I have to admit that I don’t really get Ryan Gosling. He’s been serviceable enough in the stuff I’ve seen him do, but I’ve not really rated his performances, as a rule. Here, though, his stoic and rather understated style (I’m diplomatically avoiding the word “wooden” here) fits the character of K extremely well and he performs admirably in the lead role as an entity searching for an impossible truth. Harrison Ford is on formidable form as the older Rick Deckard and is given some real meat to work with. Deckard’s life has not been a particularly happy one since the events of the original movie, and Ford capably shows every last iota of pain on his face.
The supporting cast generally give strong performances. Robin Wright is great as K’s hard-drinking superior in the police department, neatly juxtaposing her distrust of replicants with her respect for K’s skills. Ana de Armas is terrific as Joi, K’s holographic companion / girlfriend. She’s by far the nicest character in the movie and the strange romance, such as it is, between her and K is oddly touching. Dutch actress Sylvia Hoeks is appropriately menacing as the Terminator-like Luv, primary henchman to the movie’s main villain, corporate head, and creator of the new generations of replicant, Niander Wallace. Unfortunately, Jared Leto as Wallace is something of a weak link. In a movie where most performances are layered with subtlety, Leto sets out to chew the scenery with a series of monologues that, to be fair, are well written, effectively showing off the character’s god complex. As per usual, Leto went full method in embracing the character (Wallace is blind, and Leto had contacts to completely cut off his vision), but, also as usual, the net effect is that all you can really see is Jared Leto trying really hard.
Visually, the movie is jaw-droppingly spectacular – honestly, I can’t see there being a better looking movie this year. The dystopian Los Angeles is just as striking as before, if even more run down than previously – there are hints throughout about catastrophic events that took place between the movies. The huge adverts, now holographic in nature, flying cars and monolithic buildings are all present and correct and look amazing. Unlike its predecessor, Blade Runner 2049 moves outside Los Angeles, spending time in the farmlands surrounding the city and paying visits to San Diego, now basically a massive junkyard, and a deserted and near-derelict Las Vegas. Each environment is very different, but all are remarkably rendered and lit to beautiful effect. Crucially, despite their obvious differences, all still feel like they’re part of the same battered and bruised world as the characters move between them. Even in a Hollywood where great effects and attractive vistas are the norm, Blade Runner 2049 stands out and that’s a huge tribute to all concerned. It sounds great, too, with Zimmer and Wallfisch doing a great job of creating a soundtrack that fits well with its predecessor.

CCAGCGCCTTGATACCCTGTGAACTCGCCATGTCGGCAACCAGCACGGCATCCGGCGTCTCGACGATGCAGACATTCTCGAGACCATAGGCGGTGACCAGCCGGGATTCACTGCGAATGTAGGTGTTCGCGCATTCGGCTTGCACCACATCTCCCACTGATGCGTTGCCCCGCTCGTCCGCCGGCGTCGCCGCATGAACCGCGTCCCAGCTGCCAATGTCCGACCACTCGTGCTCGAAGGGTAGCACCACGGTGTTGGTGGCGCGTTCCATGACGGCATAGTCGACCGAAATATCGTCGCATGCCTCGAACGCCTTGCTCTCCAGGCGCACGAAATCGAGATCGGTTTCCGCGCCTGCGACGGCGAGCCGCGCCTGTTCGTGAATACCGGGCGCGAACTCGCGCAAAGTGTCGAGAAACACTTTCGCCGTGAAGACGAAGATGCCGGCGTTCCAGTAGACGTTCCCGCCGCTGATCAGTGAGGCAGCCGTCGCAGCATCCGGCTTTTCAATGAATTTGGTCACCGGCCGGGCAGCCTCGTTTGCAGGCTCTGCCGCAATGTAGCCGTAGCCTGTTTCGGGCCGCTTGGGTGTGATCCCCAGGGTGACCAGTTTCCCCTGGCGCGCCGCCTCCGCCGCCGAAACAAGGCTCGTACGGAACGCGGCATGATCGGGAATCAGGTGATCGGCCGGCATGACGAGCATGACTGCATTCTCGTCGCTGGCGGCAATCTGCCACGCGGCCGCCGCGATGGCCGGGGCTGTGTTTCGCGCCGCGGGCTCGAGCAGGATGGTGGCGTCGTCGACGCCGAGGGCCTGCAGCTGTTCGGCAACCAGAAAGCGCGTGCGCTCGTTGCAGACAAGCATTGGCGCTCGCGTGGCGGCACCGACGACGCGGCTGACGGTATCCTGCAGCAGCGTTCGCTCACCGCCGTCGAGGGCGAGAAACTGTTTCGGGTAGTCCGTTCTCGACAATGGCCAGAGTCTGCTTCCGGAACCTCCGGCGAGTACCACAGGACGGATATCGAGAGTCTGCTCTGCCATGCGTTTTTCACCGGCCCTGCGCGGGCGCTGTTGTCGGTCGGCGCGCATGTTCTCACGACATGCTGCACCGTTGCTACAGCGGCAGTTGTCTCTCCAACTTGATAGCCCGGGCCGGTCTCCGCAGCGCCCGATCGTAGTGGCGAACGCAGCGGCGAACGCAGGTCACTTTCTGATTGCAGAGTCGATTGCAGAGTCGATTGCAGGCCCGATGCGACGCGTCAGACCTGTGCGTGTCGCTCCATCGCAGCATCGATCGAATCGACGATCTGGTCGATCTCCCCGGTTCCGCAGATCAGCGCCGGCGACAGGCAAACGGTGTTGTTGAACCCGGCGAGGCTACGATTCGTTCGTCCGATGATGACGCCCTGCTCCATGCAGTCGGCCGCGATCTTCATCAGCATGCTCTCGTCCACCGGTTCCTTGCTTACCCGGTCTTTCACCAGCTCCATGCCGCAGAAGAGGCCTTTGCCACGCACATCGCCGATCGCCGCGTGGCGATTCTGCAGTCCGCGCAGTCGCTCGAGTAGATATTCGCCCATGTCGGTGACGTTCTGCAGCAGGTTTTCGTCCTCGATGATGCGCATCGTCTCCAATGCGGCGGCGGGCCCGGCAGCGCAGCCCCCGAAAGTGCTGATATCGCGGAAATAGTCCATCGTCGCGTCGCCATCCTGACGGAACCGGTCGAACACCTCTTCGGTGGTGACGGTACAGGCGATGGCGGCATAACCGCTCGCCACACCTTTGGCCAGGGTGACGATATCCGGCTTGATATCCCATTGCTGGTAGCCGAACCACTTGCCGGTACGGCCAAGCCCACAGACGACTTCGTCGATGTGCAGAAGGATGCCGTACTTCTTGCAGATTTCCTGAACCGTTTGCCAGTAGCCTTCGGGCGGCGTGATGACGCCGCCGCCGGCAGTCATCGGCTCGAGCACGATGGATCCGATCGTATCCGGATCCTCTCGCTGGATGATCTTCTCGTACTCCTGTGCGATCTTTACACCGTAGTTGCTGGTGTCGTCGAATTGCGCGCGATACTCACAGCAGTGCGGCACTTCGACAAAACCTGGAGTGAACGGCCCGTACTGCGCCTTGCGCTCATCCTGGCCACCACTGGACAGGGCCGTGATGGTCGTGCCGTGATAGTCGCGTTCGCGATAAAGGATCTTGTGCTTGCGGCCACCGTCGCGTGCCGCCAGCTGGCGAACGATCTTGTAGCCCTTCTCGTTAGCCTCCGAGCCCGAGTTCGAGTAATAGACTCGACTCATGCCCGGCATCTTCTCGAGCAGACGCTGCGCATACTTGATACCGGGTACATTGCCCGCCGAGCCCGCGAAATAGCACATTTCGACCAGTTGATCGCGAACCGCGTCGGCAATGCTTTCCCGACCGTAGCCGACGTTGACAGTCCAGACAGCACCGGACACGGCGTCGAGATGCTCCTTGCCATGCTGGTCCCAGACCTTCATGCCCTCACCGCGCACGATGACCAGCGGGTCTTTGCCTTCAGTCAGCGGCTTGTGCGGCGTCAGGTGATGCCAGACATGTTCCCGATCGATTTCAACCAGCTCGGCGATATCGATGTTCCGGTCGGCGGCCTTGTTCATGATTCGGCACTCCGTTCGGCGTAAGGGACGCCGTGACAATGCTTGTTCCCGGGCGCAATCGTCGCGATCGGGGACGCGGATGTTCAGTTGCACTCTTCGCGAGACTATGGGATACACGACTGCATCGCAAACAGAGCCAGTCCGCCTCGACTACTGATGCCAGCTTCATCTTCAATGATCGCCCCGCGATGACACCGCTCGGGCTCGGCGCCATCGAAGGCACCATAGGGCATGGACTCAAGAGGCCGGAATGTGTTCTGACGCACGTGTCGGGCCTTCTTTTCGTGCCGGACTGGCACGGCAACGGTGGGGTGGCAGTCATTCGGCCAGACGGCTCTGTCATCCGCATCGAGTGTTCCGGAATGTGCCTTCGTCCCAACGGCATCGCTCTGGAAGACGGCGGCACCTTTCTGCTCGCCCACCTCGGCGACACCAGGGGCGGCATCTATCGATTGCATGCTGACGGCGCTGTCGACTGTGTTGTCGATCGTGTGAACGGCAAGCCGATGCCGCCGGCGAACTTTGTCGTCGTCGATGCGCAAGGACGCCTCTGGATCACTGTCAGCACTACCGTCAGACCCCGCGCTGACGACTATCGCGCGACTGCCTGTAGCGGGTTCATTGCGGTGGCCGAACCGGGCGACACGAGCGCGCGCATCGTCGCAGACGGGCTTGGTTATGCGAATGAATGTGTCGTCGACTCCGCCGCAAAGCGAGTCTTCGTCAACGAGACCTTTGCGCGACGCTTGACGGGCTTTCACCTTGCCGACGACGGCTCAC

Following up Blade Runner was always going to be a difficult task. Fortunately, the team behind Blade Runner 2049 have proved to be more than up to the task, producing a movie that fits beautifully with its forerunner and can stand beside it without feeling like a poor relation. In a nutshell, it’s a triumph.